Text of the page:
Monday, April 9, 2012

Volumes

Housing market slows to 2008 level

Activity in the housing market slowed last year to its weakest level since 2008, according to a respected measure, as worries about the economy and problems scraping together a big enough mortgage deposit weighed on demand.

Posted by dill @ 11:29 AM (4964 views)
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14 thoughts on “Volumes

  • markj69 str05 says:

    At what point in the life cycle of a bubble does realization occur (That is realising house prices are too expensive)? QE and low IR may have postponed an outright crash, but at what cost to the economy? The only options we have is either price crash, or wage inflation. So what’s it to be?

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  • High wage inflation is unlikely, due to the global nature of the economy; high unemployment; low levels of job security; changing patterns of employment, ie more part-time, short-term contract work; and weakness of trade unions – I am sure there are other factors too.
    So, a price crash is inevitable, except in the scenario that more and more property is bought up by the BTL crowd and we gradually become a nation of renters, putting an ever-increasing share of national income into the pockets of the monied few, which seems to be the strategy of the government.

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  • mark wadsworth says:

    Markj69, the cost to the economy of the bank and land owner bail outs was absolutely colossal, however you quantify it.

    Ever the bear-optimist, I’m hoping that we are now finally going into the second leg down in the life cycle of a bubble, for the reasons that SK suggests. And who cares if we end up a nation of renters – politically that will make replacing taxes on income with taxes on land values much easier 🙂

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  • @2 or to anyone..
    What are the consequences of wage inflation in the UK, internationally?
    Imagine you’re explaining it to a GCSE student…
    Does it necessarily include the need to money print so that the higher wages can be paid?

    Mike

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  • general congreve says:

    You can’t have wage inflation without destroying the pound yet further. The money has to come from somewhere and therefore it has to be printed, which devalues the pound and causes inflation. While it may bring wages closer in line with house prices, the effect on all other prices from inflation (especially the knock on effects of fuel costs to everything else) will just mean all those inflated wages going on other bills. Therefore the overall cost of living will not fall and people will be no more be able to budget to afford a house than they can now.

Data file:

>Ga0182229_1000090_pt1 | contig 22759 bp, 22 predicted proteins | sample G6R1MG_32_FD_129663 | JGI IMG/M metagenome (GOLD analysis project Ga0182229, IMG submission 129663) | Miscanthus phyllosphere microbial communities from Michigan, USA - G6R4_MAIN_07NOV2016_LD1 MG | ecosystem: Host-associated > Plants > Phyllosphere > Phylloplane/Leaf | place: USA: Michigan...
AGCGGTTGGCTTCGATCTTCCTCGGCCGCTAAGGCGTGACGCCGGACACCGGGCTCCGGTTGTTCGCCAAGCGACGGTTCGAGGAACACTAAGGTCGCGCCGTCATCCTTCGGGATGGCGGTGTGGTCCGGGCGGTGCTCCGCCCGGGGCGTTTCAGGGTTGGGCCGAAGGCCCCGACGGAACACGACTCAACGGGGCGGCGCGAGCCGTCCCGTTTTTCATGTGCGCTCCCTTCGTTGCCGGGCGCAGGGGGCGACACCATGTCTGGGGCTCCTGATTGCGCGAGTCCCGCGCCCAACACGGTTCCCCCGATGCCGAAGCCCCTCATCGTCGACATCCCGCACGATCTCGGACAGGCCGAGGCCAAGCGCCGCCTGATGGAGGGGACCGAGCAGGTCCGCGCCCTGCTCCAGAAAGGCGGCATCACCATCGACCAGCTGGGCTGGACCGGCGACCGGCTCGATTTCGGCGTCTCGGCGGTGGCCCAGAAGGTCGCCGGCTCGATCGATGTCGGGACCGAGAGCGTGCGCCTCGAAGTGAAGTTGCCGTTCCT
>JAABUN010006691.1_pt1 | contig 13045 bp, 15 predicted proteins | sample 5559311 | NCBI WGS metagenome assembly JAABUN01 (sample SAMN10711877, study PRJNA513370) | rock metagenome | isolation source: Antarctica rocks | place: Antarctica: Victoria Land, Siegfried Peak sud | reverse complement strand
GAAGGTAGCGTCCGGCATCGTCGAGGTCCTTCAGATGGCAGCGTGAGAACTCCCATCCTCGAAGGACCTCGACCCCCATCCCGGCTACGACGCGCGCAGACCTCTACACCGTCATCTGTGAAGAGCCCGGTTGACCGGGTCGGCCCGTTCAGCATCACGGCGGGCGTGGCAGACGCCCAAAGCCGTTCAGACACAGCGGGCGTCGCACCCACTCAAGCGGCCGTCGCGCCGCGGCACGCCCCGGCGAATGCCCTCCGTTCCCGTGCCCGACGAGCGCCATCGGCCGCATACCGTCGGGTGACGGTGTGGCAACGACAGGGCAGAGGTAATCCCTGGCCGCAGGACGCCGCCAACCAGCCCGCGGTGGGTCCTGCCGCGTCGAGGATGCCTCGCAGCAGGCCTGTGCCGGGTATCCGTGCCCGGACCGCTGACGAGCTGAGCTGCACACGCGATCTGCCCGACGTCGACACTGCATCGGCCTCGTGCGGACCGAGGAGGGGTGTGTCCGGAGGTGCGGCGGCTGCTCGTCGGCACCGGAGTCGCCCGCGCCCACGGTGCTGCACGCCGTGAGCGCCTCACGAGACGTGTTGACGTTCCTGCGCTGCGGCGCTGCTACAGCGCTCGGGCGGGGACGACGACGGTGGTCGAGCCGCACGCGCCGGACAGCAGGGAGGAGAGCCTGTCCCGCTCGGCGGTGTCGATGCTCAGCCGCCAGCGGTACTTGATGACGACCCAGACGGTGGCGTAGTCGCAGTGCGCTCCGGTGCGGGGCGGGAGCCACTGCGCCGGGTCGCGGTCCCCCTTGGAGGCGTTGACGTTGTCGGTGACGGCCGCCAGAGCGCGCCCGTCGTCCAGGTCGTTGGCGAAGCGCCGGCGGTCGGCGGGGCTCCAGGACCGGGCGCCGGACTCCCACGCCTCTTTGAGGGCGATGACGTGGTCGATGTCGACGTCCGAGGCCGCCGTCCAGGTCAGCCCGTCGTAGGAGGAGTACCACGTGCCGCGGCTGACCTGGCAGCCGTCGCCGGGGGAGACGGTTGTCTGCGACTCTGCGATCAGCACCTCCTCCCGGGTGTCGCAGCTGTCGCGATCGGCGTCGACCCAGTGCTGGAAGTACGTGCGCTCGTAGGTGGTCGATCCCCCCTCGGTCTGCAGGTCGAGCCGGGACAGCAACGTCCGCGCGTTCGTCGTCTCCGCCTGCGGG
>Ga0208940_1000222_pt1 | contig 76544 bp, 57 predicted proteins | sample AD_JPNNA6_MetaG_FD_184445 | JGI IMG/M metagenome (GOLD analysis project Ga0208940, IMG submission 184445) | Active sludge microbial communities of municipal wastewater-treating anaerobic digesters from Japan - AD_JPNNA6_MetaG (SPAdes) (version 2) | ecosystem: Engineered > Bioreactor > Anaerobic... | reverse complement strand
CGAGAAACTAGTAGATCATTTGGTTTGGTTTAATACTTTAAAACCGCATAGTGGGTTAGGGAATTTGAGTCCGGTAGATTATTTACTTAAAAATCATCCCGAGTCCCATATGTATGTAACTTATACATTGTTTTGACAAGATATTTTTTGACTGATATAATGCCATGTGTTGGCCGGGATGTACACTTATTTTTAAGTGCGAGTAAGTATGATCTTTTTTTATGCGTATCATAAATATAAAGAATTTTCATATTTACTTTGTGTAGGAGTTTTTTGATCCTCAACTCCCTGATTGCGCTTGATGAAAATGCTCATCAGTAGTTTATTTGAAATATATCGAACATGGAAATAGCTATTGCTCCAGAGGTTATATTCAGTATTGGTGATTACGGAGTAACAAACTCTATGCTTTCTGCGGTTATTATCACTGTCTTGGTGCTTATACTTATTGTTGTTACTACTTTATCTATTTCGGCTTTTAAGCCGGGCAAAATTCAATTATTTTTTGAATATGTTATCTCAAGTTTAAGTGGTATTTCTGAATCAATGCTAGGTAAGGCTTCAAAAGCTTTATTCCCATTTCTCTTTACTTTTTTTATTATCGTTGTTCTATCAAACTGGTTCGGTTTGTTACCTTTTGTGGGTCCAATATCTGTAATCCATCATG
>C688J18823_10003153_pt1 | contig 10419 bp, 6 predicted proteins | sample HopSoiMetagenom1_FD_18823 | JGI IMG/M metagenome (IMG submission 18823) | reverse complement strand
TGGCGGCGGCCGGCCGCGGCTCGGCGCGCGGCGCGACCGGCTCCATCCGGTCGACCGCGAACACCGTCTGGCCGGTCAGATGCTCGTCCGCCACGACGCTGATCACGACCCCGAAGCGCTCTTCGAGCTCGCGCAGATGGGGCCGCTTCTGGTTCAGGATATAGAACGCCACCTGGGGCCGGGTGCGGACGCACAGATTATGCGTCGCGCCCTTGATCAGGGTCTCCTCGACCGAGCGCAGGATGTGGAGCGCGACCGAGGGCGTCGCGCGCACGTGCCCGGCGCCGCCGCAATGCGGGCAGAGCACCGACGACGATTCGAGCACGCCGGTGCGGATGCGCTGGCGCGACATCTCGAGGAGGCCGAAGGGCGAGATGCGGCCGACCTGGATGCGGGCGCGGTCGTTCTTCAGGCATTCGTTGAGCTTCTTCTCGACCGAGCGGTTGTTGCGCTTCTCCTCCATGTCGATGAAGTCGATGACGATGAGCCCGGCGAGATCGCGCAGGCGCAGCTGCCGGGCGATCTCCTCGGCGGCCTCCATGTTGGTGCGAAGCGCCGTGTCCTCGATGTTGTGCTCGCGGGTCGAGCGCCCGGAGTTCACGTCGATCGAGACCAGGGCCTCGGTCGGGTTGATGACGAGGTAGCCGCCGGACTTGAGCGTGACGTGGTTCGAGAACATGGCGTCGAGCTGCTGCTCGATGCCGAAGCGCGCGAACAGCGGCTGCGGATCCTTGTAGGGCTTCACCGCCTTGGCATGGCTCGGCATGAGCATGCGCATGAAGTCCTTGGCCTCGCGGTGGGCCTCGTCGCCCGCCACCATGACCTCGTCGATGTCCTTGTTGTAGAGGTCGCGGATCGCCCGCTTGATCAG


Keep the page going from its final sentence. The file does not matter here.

There is no free lunch to be had. House prices must fall and the fallout be accepted, or else we will just face a stagflationary collapse instead, if we are not already in one. Bear in mind that there is usually a several year lag between printing and inflation, e.g. within just 3 years of starting QE, petrol is already 50% more expensive and they have dumped another £125Bn of QE in the economy within the last year, God knows how expensive it will be in 5 years time.

    Just buy some bloody gold and silver and protect yourselves. It’s currently being suppressed, like a beach ball held underwater, so it’s cheaper than it should be and packed with positive leverage. When the crooks finally lose control of the debt-fuelled beast they have created you’ll be so grateful you did.

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  • And of course, wage inflation accompanied by our historical inability to deliver a commensurate increase in productivity will mean that we become even less competitive in the global economy.

    The corollary of this is firms going out of business, meaning more unemployment so as SK says, a price crash would appear inevitable.

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  • Should read:

    “a price crash would appear inevitable if wage inflation took off.”

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  • general congreve says:

    @7 – Agreed. Contrary to popular opinion, economies that experience high inflation also experience falling real and nominal property values, as everyone spends money as fast as they can on rapidly inflating essentials like fuel and food, leaving nothing to bid up house prices. Happened in Argentina and everywhere else hyper or high-inflation has taken hold.

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  • “At what point in the life cycle of a bubble does realization occur”

    When interest rates and the cost of borrowing rises. It really is that simply. You will have to wait for a while for the crash if current policies have anything to say. Alternatively they could bring it all the way to hyperinflation if they are not careful. We are currently following that trajectory.

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  • stillthinking says:

    I’ve seen that picture used before…